Emissions from an individual car are generally low, relative to the smokestack image many people associate with air pollution. However, in urban areas, emissions from millions of
vehicles make automobiles the single greatest polluter of CO, HC and NO.
To appreciate the significance of vehicular contribution to air pollution, you need to understand the gases emitted from vehicles. RSDs measure four of the principle gases and particulate matter (PM): Hydrocarbons (HC), Nitrogen Oxides (NO), Carbon Monoxide (CO), and Carbon Dioxide (CO2).
Hydrocarbons react in the presence of natural atmospheric oxidants and sunlight to form ground level ozone. Ozone irritates the eyes, damages the lungs, and aggravates respiratory problems. Hydrocarbons and another family of gases, jointly referred to as nitrogen oxides (NO), are precursors to the formation of ozone. Ozone in its place of greatest abundance in the upper atmosphere protects us from the sun’s ultraviolet rays. However, high levels of ozone in the lower atmosphere can cause health problems.
Under the high pressure and temperature conditions of an internal combustion engine, nitrogen and oxygen atoms in the air react to form various nitrogen oxides, collectively known as NOx.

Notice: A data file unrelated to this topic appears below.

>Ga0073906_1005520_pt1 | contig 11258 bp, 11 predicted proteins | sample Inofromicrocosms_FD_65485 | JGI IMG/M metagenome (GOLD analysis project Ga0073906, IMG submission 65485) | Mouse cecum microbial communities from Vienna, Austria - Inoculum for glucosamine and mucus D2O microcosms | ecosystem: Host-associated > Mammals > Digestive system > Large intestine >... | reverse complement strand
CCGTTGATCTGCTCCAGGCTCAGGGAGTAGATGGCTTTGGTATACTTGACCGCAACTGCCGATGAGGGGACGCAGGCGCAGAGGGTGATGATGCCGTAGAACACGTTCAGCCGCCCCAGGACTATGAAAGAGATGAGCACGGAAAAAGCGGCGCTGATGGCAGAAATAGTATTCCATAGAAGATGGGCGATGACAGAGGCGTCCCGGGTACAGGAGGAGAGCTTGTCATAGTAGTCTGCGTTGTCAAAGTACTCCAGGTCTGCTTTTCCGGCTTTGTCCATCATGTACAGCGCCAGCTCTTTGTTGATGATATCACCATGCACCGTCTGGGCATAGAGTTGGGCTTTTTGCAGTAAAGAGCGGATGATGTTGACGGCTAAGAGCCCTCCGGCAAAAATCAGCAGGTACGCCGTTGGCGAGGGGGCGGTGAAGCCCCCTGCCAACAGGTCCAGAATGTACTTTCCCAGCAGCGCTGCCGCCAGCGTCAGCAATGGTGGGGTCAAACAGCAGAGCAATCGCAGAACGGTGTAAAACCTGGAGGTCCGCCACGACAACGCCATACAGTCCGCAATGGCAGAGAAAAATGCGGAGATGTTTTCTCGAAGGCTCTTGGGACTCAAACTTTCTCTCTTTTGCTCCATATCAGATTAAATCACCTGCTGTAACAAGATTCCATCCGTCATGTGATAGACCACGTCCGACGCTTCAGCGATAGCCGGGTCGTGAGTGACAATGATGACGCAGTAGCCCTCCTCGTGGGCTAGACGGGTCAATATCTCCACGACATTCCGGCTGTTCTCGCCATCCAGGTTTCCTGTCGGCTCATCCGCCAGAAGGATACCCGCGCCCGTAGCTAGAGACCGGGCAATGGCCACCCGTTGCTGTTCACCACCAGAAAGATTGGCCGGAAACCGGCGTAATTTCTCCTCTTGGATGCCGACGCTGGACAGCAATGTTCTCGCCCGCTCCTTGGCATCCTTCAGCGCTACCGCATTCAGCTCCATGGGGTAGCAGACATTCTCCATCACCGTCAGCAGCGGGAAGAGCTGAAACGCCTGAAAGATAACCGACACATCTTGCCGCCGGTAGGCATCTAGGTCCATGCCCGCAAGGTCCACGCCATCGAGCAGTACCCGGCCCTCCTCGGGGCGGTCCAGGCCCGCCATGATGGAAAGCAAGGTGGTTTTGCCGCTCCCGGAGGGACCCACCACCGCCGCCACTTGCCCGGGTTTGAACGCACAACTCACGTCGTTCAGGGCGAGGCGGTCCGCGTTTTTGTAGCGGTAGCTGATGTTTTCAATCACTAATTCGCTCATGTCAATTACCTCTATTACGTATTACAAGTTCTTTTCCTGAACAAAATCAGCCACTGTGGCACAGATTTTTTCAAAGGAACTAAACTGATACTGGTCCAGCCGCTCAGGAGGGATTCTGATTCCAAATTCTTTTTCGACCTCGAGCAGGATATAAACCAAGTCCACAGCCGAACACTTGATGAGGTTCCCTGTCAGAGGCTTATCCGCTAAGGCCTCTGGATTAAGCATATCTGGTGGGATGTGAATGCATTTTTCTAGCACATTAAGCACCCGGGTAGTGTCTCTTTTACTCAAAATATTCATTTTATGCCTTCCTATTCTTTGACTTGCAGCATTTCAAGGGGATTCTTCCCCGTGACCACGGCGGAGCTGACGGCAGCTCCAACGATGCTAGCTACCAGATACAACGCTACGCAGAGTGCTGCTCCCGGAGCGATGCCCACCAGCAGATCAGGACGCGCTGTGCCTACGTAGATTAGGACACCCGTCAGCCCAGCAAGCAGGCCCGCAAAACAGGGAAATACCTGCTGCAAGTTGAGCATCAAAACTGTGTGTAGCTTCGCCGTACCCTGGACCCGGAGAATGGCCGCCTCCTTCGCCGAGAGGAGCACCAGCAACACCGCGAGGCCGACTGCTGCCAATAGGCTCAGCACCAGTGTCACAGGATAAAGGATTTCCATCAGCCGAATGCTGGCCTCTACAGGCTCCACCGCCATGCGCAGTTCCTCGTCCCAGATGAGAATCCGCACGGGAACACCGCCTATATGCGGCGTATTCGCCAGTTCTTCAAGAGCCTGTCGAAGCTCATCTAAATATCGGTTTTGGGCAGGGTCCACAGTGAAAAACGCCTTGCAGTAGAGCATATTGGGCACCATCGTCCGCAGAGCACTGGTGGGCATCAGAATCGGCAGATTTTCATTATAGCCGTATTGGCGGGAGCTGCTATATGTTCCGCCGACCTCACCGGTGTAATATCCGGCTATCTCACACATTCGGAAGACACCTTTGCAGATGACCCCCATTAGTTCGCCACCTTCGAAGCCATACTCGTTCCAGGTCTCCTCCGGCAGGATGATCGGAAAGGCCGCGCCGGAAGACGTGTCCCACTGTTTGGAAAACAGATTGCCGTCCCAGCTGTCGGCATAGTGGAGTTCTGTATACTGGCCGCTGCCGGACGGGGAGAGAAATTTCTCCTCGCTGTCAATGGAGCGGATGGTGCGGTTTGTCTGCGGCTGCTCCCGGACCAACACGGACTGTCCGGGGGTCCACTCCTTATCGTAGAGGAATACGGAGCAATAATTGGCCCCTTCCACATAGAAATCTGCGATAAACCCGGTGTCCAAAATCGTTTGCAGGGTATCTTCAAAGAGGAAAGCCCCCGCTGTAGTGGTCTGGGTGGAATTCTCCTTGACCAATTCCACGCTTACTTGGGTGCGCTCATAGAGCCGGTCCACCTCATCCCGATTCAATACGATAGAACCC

Nitrogen oxides, like hydrocarbons, are precursors to the formation of ozone. NO also contributes to the formation of acid rain.
Carbon monoxide (CO) is a product of incomplete combustion and is produced when carbon in the fuel is partially oxidized rather than fully oxidized to carbon dioxide (CO2).
Carbon monoxide reduces the flow of oxygen in the bloodstream and is particularly dangerous to persons with heart disease.
Carbon dioxide (CO2) does not directly impair human health, but it is a ‘greenhouse gas’ that traps the earth’s heat which can contribute to
global warming. Carbon dioxide is a natural product of human and animal respiration. It exists naturally in our lower atmosphere as a trace gas and does not directly impair
human health. It is the addition to atmospheric levels through fossil fuel combustion and climate change that is of concern
The most common toxic gases present in diesel exhaust include nitric oxide, sulfur dioxide, hydrocarbon and carbon monoxide.
The health effects of diesel particulates, a complex mixture of solids and liquids, are not yet fully understood. Biological activity of particulate matter may be related to particle sizes and/or particle composition.
A number of epidemiological studies concluded that exposure to fine particulate matter may cause increased sickness and mortality, such as from cardiovascular disease. Long-term exposure to diesel exhaust is also associated with a small increase in the relative risk of lung cancer.